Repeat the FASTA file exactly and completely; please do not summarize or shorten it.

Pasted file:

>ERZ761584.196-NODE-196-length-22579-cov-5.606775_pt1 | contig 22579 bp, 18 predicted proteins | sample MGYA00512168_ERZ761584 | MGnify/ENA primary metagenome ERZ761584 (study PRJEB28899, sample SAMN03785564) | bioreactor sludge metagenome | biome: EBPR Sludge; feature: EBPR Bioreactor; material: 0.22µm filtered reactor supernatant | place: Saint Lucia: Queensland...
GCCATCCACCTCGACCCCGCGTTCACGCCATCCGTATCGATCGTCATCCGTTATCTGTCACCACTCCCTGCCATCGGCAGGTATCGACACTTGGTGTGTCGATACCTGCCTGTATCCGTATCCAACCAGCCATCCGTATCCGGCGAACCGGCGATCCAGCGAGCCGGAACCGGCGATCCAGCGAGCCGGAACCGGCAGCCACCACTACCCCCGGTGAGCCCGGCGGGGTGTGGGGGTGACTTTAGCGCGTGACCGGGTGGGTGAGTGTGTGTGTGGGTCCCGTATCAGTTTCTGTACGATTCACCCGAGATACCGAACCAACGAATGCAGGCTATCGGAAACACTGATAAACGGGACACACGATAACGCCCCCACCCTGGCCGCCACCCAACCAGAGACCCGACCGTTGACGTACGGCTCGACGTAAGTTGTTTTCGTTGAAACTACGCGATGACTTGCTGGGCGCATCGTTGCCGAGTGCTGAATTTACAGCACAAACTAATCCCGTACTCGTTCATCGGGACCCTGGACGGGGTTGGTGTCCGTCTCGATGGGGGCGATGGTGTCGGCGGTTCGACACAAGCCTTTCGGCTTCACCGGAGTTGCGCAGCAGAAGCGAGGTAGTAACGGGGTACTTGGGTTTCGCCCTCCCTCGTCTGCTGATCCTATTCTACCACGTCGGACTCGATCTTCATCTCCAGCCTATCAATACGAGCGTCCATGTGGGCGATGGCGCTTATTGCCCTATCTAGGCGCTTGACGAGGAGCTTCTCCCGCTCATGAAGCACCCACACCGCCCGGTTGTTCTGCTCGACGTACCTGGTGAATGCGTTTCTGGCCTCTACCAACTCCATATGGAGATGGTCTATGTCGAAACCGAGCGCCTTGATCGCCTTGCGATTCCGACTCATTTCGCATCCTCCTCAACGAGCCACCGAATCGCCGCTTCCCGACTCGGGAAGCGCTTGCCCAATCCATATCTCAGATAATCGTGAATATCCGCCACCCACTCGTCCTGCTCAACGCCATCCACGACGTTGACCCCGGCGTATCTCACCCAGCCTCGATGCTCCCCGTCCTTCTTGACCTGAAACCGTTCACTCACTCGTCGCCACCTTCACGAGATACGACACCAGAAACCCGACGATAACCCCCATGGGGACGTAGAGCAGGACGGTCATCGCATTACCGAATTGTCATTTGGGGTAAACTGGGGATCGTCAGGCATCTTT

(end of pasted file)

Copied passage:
>ERZ761584.196-NODE-196-length-22579-cov-5.606775_pt1 | contig 22579 bp, 18 predicted proteins | sample MGYA00512168_ERZ761584 | MGnify/ENA primary metagenome ERZ761584 (study PRJEB28899, sample SAMN03785564) | bioreactor sludge metagenome | biome: EBPR Sludge; feature: EBPR Bioreactor; material: 0.22µm filtered reactor supernatant | place: Saint Lucia: Queensland...
GCCATCCACCTCGACCCCGCGTTCACGCCATCCGTATCGATCGTCATCCGTTATCTGTCACCACTCCCTGCCATCGGCAGGTATCGACACTTGGTGTGTCGATACCTGCCTGTATCCGTATCCAACCAGCCATCCGTATCCGGCGAACCGGCGATCCAGCGAGCCGGAACCGGCGATCCAGCGAGCCGGAACCGGCAGCCACCACTACCCCCGGTGAGCCCGGCGGGGTGTGGGGGTGACTTTAGCGCGTGACCGGGTGGGTGAGTGTGTGTGTGGGTCCCGTATCAGTTTCTGTACGATTCACCCGAGATACCGAACCAACGAATGCAGGCTATCGGAAACACTGATAAACGGGACACACGATAACGCCCCCACCCTGGCCGCCACCCAACCAGAGACCCGACCGTTGACGTACGGCTCGACGTAAGTTGTTTTCGTTGAAACTACGCGATGACTTGCTGGGCGCATCGTTGCCGAGTGCTGAATTTACAGCACAAACTAATCCCGTACTCGTTCATCGGGACCCTGGACGGGGTTGGTGTCCGTCTCGATGGGGGCGATGGTGTCGGCGGTTCGACACAAGCCTTTCGGCTTCACCGGAGTTGCGCAGCAGAAGCGAGGTAGTAACGGGGTACTTGGGTTTCGCCCTCCCTCGTCTGCTGATCCTATTCTACCACGTCGGACTCGATCTTCATCTCCAGCCTATCAATACGAGCGTCCATGTGGGCGATGGCGCTTATTGCCCTATCTAGGCGCTTGACGAGGAGCTTCTCCCGCTCATGAAGCACCCACACCGCCCGGTTGTTCTGCTCGACGTACCTGGTGAATGCGTTTCTGGCCTCTACCAACTCCATATGGAGATGGTCTATGTCGAAACCGAGCGCCTTGATCGCCTTGCGATTCCGACTCATTTCGCATCCTCCTCAACGAGCCACCGAATCGCCGCTTCCCGACTCGGGAAGCGCTTGCCCAATCCATATCTCAGATAATCGTGAATATCCGCCACCCACTCGTCCTGCTCAACGCCATCCACGACGTTGACCCCGGCGTATCTCACCCAGCCTCGATGCTCCCCGTCCTTCTTGACCTGAAACCGTTCACTCACTCGTCGCCACCTTCACGAGATACGACACCAGAAACCCGACGATAACCCCCATGGGGACGTAGAGCAGGACGGTCATCGCATTACCGAATTGTCATTTGGGGTAAACTGGGGATCGTCAGGCATCTTT